As Americans continue to get vaccinated daily, business is returning to normal on Capitol Hill — even though some lawmakers have not been vaccinated.
Republican House members who are physicians are trying to persuade Americans who may be hesitant to get vaccinated in a new public service announcement released Tuesday.
The PSA encouraging people to get the Covid-19 vaccine comes even as several members of their own conference have not disclosed whether they’re vaccinated.
“Each available vaccine is safe and effective,” Rep. Neal Dunn, a Republican from Florida, said in the PSA.
“To get these vaccines to Americans as fast as possible, they cut red tape, not corners,” GOP Rep. Andy Harris of Maryland said.
Probably the most high-profile Republican who hasn’t been vaccinated is House Minority Whip Steve Scalise, who told a local Louisiana paper, The Advocate, that as of Friday he had not been vaccinated. Scalise does say he plans to get the vaccine.
CNN has reached out to Scalise for comment.
The PSA comes as vaccine hesitancy remains particularly high among Republican men.
An estimated 75% of lawmakers on the Hill have been vaccinated, and House Speaker Nancy Pelosi said last week that if more members were vaccinated, the Capitol could open up faster.
Though not all House Republicans have disclosed whether they’re vaccinated, a spokesperson for the GOP Doctors Caucus, which made the PSA, said those who have not been vaccinated yet have plans to do it soon.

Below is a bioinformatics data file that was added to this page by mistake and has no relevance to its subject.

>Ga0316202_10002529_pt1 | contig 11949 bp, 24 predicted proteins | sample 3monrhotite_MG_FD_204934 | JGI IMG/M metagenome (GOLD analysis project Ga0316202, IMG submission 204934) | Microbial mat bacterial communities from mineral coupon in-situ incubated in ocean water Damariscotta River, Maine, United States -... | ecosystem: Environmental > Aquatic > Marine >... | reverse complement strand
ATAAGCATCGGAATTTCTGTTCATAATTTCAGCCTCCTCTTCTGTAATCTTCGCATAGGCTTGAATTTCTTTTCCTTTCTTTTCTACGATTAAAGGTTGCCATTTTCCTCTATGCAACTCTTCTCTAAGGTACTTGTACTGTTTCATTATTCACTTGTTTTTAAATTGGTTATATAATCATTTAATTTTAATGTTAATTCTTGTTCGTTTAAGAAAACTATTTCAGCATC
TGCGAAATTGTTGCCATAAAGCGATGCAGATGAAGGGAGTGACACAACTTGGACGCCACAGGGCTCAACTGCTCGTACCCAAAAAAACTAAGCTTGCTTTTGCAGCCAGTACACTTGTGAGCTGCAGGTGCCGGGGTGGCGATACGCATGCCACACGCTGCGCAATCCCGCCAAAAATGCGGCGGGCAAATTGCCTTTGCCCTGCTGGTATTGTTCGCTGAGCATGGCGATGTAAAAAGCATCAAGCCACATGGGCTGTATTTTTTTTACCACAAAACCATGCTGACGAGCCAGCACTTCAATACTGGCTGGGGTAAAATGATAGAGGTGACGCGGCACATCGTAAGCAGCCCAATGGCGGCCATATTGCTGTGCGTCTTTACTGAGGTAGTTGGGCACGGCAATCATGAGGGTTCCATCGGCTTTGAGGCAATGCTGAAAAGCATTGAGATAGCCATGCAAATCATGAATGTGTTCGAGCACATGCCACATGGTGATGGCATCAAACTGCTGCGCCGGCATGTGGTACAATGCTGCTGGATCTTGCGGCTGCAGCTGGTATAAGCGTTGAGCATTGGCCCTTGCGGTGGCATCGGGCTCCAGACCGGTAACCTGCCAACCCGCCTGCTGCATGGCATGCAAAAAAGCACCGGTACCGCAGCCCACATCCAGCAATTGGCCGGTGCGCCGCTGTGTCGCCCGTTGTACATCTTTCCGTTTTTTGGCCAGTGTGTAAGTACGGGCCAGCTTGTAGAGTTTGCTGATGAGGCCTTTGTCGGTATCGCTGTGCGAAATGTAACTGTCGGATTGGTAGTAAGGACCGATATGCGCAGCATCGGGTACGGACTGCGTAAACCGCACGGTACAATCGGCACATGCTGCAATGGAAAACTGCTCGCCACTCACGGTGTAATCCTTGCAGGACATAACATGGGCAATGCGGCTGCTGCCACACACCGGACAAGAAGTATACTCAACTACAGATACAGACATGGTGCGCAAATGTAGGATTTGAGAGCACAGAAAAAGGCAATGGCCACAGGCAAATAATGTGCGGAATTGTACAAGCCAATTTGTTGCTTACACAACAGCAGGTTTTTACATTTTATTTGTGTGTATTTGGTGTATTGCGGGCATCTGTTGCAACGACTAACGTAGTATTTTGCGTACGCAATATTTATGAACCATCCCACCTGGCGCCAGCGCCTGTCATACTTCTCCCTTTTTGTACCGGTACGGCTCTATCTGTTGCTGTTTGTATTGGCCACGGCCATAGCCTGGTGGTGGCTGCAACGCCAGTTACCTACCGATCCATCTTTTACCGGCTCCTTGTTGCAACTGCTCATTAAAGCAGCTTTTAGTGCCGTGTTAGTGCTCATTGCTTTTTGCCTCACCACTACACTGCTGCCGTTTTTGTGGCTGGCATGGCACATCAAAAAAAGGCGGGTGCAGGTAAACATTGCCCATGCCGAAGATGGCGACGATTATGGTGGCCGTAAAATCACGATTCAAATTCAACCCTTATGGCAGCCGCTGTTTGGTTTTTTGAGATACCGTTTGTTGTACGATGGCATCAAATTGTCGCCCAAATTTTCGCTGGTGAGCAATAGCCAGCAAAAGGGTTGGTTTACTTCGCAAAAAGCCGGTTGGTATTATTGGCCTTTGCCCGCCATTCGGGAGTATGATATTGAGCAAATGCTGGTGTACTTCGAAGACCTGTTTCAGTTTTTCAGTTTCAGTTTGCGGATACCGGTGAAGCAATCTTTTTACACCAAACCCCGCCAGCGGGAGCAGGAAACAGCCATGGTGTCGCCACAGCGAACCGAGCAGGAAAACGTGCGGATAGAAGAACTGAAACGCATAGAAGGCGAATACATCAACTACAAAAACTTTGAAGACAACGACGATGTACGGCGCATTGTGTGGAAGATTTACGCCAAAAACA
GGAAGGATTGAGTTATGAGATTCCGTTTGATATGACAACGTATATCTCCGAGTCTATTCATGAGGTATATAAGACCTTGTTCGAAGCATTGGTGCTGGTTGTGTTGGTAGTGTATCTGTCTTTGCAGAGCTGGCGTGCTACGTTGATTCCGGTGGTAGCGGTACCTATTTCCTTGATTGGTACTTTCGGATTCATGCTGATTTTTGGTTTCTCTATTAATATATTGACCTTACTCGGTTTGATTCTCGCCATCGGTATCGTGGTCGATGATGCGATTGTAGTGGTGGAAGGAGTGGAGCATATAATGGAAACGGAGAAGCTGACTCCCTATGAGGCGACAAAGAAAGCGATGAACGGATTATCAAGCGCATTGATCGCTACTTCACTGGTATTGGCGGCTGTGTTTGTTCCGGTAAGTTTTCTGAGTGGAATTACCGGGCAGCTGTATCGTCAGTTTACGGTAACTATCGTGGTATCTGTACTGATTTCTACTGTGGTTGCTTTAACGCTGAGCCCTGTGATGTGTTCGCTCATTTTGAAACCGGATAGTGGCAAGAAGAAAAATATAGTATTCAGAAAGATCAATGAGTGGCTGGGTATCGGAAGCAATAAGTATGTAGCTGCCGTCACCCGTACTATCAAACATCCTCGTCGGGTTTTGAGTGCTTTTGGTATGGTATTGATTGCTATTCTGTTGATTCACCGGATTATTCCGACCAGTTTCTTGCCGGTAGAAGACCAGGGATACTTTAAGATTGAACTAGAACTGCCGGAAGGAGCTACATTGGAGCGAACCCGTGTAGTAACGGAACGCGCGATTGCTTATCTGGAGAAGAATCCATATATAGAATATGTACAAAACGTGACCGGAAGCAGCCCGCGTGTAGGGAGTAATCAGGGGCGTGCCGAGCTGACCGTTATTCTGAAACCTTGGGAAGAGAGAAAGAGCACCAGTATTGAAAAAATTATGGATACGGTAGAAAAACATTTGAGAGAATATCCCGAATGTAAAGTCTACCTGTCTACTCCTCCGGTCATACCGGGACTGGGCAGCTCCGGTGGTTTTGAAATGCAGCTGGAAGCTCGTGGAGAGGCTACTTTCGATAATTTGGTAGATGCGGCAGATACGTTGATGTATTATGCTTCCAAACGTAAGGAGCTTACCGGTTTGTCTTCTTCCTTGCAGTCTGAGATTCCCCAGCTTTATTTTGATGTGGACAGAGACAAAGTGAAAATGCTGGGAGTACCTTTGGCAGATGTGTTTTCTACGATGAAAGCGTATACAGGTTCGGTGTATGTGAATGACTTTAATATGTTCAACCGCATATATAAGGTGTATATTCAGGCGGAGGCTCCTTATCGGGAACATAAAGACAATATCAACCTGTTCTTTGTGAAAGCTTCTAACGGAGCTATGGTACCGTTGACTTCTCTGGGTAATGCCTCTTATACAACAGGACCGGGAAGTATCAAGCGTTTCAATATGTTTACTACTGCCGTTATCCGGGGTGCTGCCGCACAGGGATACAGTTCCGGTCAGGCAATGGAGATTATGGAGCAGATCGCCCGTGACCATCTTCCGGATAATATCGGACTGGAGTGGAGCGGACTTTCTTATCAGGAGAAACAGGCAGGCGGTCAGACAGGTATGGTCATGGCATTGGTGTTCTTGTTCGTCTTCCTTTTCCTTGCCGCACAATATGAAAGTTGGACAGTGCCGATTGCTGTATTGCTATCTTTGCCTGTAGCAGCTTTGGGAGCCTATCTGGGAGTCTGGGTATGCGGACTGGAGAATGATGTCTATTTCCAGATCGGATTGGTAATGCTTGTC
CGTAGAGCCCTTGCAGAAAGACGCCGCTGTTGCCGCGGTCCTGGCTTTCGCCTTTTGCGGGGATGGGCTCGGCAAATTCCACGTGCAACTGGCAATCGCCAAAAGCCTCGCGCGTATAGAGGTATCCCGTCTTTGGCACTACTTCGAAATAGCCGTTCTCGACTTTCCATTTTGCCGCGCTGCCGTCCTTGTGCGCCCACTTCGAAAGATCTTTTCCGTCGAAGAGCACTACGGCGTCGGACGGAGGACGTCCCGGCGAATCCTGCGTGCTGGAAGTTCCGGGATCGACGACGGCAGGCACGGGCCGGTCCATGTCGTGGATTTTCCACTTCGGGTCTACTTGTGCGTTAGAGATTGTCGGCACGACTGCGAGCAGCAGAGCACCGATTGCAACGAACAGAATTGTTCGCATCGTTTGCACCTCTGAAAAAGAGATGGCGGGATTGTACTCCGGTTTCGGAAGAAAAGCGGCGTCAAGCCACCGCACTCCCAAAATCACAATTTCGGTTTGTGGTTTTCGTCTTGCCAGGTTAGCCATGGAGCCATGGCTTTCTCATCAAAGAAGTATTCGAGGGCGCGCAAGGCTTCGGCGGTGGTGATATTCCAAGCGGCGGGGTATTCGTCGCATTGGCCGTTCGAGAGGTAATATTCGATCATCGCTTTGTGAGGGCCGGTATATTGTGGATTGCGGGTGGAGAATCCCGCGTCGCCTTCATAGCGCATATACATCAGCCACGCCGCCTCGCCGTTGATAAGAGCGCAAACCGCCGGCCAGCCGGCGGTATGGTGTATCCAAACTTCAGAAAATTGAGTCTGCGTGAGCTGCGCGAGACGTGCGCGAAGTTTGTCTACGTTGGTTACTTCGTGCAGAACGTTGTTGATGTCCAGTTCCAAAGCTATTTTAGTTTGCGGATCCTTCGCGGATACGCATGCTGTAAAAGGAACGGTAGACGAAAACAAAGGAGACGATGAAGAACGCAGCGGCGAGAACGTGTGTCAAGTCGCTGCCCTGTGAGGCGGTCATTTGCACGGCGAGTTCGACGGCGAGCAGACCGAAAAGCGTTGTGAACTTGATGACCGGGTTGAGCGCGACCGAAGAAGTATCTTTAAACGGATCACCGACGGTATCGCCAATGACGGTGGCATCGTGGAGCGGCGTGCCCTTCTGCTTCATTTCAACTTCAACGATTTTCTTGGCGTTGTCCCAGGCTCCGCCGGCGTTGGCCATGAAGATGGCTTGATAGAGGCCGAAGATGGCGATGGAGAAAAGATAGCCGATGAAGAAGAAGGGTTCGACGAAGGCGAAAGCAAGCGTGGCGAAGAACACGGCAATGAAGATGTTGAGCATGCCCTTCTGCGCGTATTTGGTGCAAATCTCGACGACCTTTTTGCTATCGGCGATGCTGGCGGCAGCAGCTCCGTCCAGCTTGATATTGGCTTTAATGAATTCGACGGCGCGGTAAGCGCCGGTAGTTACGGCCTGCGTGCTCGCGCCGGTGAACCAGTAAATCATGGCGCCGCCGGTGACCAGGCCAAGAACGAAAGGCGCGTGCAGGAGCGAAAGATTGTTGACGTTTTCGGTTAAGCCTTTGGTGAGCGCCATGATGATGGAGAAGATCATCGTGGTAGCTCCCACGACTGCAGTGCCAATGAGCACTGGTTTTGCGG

And when it comes to wearing masks in the Capitol, conservative Sens. Rand Paul of Kentucky and Ted Cruz of Texas refuse to wear face coverings while indoors. A handful of House Republicans also have been spotted walking maskless outside the House chamber, despite guidance from the Centers for Disease Control and Prevention, which still says masks should be worn indoors, “in addition to staying at least 6 feet apart, especially when indoors around people who don’t live in your household.”
Democratic Sen. Sherrod Brown of Ohio slammed Paul for refusing to wear his mask during a Tuesday visit to a mass vaccination site in his home state, according to the Cincinnati Enquirer.
When asked about senators who don’t wear face coverings, Brown responded: “One of them that’s an M.D., isn’t, but he’s kind of a lunatic,” referencing Paul, who is an ophthalmologist.
Brown added, “He thinks he wants to be different but it doesn’t serve the public interest.”
In March CNN reached out to every House member’s office and asked if they had been vaccinated. Many did not answer.
Subsequently, CNN reached out again to House Republicans who had confirmed in March they had not been vaccinated.
Nine of those lawmakers did not immediately respond to CNN’s request for a follow-up comment this week about whether they’d been vaccinated: Reps. Madison Cawthorn of North Carolina, Chuck Fleischmann of Tennessee, Kat Cammack of Florida, Elise Stefanik of New York, Brian Mast of Florida, Jeff Duncan of South Carolina, Jim Jordan of Ohio, Ken Buck of Colorado and Dan Crenshaw of Texas.
Rep. Thomas Massie of Kentucky said he would not be vaccinated, telling CNN in a statement, “The Pfizer and Moderna trials showed no benefit from the vaccine for those previously infected, so I will not be taking the vaccine.”
This story has been updated with new developments.